Enlightenment philosophers chose a short history of scientific predecessors Galileo, Boyle, and Newton principally as the guides and guarantors of their applications of the singular concept of Nature and Natural Law to every physical and social field of the day. In this respect, the lessons of history and the social structures built upon it could be discarded.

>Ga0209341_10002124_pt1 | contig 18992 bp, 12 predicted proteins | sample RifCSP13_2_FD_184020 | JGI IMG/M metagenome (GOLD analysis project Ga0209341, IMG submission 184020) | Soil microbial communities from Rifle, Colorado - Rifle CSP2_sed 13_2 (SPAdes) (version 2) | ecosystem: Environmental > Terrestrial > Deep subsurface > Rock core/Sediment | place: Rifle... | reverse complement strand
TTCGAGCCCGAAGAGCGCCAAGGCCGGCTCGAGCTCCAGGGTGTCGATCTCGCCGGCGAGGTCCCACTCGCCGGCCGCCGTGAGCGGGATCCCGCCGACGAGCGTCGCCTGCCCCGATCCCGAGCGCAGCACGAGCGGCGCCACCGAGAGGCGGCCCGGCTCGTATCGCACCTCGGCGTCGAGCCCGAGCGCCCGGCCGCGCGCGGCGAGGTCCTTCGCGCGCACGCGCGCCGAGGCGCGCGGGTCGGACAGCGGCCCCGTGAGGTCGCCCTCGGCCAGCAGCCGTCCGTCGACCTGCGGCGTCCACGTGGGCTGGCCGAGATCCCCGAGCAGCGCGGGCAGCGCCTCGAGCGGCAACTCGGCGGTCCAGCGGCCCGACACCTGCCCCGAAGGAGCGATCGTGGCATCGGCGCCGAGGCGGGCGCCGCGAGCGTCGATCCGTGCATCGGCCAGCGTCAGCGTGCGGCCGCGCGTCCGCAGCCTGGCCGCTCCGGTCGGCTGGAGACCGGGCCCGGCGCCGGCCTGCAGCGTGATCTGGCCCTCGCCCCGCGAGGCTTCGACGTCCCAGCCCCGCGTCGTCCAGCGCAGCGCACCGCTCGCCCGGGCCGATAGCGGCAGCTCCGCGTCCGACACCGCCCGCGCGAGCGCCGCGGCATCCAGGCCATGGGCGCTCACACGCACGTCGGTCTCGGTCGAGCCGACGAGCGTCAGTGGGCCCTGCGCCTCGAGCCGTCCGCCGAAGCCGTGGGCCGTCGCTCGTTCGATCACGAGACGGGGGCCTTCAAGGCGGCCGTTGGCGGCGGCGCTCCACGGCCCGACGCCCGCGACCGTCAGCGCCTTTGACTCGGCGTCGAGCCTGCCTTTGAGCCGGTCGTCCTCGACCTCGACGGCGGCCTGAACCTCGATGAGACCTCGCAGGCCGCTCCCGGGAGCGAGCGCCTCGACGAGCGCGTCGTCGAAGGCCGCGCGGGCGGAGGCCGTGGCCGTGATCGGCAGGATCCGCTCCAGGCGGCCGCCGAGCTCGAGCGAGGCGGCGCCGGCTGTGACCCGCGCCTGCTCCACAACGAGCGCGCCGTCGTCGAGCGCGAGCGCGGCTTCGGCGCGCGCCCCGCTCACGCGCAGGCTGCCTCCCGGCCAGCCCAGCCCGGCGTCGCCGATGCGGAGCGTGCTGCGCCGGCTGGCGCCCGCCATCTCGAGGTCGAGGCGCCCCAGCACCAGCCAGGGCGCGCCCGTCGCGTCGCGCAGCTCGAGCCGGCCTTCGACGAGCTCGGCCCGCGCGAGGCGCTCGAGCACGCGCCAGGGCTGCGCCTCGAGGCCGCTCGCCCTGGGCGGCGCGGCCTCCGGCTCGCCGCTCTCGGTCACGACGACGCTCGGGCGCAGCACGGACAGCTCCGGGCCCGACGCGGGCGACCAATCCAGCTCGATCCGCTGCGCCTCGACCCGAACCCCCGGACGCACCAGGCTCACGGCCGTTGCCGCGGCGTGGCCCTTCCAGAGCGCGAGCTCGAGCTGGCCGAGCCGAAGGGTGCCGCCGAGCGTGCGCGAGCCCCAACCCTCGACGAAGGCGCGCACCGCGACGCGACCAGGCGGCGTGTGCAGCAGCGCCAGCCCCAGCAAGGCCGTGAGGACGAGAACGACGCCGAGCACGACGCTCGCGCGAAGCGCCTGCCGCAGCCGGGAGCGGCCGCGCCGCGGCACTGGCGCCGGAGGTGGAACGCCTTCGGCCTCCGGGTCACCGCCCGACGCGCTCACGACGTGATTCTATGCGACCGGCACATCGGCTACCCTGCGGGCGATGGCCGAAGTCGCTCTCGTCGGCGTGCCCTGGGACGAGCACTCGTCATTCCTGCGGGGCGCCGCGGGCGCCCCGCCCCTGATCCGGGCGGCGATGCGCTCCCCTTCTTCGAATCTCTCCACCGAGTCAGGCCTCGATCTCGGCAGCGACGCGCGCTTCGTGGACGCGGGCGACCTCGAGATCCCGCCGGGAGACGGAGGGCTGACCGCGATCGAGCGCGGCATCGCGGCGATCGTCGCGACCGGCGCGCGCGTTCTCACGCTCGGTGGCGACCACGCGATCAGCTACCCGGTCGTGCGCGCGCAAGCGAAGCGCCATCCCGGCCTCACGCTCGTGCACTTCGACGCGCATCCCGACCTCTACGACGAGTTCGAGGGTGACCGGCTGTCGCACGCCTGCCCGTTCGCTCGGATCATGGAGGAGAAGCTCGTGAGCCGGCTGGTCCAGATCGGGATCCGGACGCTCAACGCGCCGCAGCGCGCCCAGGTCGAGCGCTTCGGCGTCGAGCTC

It was Newtons conception of the Universe based upon Natural and rationally understandable laws that became one of the seeds for Enlightenment ideology. Locke and Voltaire applied concepts of Natural Law to political systems advocating intrinsic rights, the physiocrats and Adam Smith applied Natural conceptions of psychology and self interest to economic systems, and sociologists criticised the current social order for trying to fit history into Natural models of progress. Monboddo and Samuel Clarke resisted elements of Newtons work, but eventually rationalised it to conform with their strong religious views of nature.